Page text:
Six tips from some of Canada’s most successful TV and digital content exporters.
Prior to the arrival of OTT and the multi-platform media world, creating programming primarily for one’s national market was the way-to-go model for many producers. Today, however, the borders that once defined broadcasters’ and producers’ playing fields are disappearing. And so those in the media industry face a new reality, as relying exclusively on revenue generated from the Canadian market is going to be an increasingly difficult path to stay on.
The way things worked in the past may not be the way they work in the future. While not everyone is a fan of change, there are a number of forward-thinking Canadian producers who are embracing the array of new opportunities with relish.
For example, Nelvana recently announced a new co-venture with Discovery Kids Latin America to develop and distribute linear and digital content around the world, including the intellectual property (IP) rights for brands and merchandise.
On the African continent, Vice has partnered with telco and pay TV operator Econet to continue to expand its production base for millennial-focused content distributed in 45 African countries. It also plans to launch local production studios in Johannesburg, Nairobi, and Lagos.
Given the new awareness of the importance of creating programming not just for Canada but the entire world, the OMDC recently hosted a session in Toronto titled “Going Global” as part of its Digital Dialogue Breakfast Series. You can listen to the full audio from this event here.
Maria Armstrong, the producer of hit show Love It or List It, and Anne Loi of DHX Media, two of Canada’s most successful exporters of television and digital content, were invited to give a firsthand view from the global media trenches.
Maria Armstrong of Big Coat Media, producer of the real-estate fix and/or flip show Love It or List It, told the audience that having an international franchise was never part of her master plan. It just happened organically, and the home design show that debuted in 2008 is seen in 149 territories worldwide.
Armstrong believes that one of the keys to the show’s global success is that, regardless of country, people recognize themselves in the show. Indeed, everyone can relate to the delays, budget overruns and conflicts with contractors that come with of any renovation and resale project.
Anne Loi of DHX Media, home to children and family media brands such as Inspector Gadget, Degrassi, Teletubbies, Caillou and Peanuts, noted that the younger the content audience is, the easier it is for DHX to find an international partner for it. “It gets harder with teen and tween content,” said Loi, “because it has a shorter shelf life.”
Loi also mentioned that being platform agnostic, i.e., not producing for any single technology or media platform in particular, opens up more doors for DHX. And, in contrast to Armstrong’s experience with Love It or List It, Loi revealed that for DHX, the strategy has always been to develop content for a global audience. “We never thought make it for Canada first and then worry about the rest of the world.”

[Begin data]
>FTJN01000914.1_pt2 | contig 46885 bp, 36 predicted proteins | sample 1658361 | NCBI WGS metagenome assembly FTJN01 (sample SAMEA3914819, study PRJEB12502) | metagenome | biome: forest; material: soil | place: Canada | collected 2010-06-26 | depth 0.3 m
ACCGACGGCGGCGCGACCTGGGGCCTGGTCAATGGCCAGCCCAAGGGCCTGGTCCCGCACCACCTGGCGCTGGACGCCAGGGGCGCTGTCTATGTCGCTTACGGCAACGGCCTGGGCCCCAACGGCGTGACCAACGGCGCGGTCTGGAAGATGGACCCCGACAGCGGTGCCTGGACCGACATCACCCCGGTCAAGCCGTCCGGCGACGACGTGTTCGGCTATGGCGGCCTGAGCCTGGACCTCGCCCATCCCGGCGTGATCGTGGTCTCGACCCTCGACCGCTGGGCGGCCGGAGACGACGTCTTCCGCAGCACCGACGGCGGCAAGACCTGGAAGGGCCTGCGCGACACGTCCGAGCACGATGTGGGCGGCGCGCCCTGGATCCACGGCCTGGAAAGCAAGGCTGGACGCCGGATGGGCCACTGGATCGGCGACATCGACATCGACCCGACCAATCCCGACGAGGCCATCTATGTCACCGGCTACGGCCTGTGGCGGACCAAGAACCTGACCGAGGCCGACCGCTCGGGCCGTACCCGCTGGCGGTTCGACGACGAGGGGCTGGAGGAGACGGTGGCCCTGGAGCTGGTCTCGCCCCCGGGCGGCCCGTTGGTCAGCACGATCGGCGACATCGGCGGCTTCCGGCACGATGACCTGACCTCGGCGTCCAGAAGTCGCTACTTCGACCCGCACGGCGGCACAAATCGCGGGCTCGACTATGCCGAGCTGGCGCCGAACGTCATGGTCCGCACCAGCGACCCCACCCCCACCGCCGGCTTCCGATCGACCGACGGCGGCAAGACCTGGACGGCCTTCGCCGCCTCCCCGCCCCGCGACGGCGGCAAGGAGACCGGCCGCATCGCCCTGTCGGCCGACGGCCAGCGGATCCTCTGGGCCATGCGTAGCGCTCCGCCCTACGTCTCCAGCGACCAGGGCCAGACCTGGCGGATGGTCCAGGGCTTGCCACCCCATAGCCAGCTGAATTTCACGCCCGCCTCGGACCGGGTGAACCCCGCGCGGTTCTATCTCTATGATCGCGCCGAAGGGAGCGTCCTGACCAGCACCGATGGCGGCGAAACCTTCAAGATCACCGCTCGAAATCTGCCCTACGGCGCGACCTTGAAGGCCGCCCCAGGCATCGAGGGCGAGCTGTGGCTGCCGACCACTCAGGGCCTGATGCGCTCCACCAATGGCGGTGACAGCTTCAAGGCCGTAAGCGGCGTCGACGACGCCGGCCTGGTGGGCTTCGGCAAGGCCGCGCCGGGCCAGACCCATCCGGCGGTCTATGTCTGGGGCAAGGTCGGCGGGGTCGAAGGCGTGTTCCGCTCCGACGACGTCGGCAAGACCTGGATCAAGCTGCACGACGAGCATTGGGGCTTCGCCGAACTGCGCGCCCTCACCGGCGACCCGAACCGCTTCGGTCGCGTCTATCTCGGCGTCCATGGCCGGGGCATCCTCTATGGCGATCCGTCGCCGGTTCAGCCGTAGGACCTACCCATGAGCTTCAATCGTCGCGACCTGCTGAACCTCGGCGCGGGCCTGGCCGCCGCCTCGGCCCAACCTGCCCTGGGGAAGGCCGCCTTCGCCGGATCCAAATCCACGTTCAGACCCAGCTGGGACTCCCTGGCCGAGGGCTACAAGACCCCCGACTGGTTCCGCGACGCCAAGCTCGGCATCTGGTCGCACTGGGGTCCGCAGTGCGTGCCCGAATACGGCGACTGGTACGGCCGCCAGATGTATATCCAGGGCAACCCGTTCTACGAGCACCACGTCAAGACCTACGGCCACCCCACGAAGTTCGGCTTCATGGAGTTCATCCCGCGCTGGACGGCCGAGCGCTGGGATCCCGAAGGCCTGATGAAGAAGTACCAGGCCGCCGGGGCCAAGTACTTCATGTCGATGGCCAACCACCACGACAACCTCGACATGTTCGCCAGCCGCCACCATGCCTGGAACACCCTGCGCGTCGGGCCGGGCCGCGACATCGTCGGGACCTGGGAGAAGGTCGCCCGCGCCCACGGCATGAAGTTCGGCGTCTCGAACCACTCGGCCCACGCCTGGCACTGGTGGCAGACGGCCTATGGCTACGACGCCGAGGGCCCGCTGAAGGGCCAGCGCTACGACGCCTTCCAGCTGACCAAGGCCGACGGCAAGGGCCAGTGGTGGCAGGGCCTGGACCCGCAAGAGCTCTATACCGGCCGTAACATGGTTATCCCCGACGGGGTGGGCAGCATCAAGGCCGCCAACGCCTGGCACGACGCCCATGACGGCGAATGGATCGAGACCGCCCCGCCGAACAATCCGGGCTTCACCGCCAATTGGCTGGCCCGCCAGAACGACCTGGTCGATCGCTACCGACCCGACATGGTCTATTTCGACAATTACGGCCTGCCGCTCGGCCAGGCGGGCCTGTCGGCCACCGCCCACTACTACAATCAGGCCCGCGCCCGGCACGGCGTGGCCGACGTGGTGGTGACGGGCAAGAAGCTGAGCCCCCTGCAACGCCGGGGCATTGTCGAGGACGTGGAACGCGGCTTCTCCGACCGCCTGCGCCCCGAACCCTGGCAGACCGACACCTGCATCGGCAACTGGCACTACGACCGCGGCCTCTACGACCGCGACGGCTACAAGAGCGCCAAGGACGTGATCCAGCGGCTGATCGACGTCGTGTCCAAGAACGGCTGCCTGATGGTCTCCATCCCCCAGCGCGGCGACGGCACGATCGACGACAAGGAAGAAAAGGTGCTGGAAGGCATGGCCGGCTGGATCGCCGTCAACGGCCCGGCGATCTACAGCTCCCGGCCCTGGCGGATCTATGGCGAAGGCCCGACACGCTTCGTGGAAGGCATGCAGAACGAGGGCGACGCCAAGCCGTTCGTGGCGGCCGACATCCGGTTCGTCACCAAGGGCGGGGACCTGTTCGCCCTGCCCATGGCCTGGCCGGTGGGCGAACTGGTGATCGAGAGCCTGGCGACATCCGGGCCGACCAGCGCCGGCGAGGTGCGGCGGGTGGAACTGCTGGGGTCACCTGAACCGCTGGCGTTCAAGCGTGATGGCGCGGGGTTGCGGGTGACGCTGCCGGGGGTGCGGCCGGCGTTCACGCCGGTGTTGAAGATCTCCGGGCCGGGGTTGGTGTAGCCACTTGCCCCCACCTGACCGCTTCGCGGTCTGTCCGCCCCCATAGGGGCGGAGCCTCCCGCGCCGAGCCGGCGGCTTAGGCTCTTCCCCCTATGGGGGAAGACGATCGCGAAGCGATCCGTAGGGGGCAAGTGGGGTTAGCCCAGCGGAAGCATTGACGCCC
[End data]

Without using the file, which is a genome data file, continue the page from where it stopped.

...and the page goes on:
But when you do present media property to the world, some tough decisions need to be made. Armstrong said that, in the case of Love It or List It, the biggest challenge when negotiating with a U.S. broadcaster was holding on to the IP rights. “It was a gamble,” she admitted. “But we walked away. Holding on to IP is getting more and more difficult, but for us it was essential.”
Issues of format flexibility can also arise when dealing with global markets, as cultural differences and sensibilities can come into play. “We have a lot of control over the format,” said Armstrong when describing a situation in which the U.K. licensee proposed changes to the Love It or List It format.
“The pacing was slower, the editing style was different and the way the realtor showed the house was different,” she pointed out. But, ultimately, an arrangement was made that satisfied the licensee and kept the new version of the show on brand.
And what about the business impacts of handing over global programming rights to OTT platforms such as Netflix?
Armstrong said that, in her experience, OTT buyers seek to obtain global rights for a fixed number of years, after which producers have the leeway to make new sales.
DHX’s Loi pointed out that such a situation is exactly why you don’t want to sell the global rights of all of your shows to an OTT platform for a fixed term. “You want a basket of rights. That gives you greater flexibility.”
The full audio from the October 2017 OMDC Digital Dialogue Event, including recommendations for market and festival attendance and tips on accessing international markets, can be found here.
To learn more about opportunities for Canadian producers in international markets, refer to the CMF’s 2017 series of fact sheets titled “Your Market Is Everywhere.” They examine China, India, South Korea, South Africa, Mexico as well as selected countries in Africa and South America and can be found here.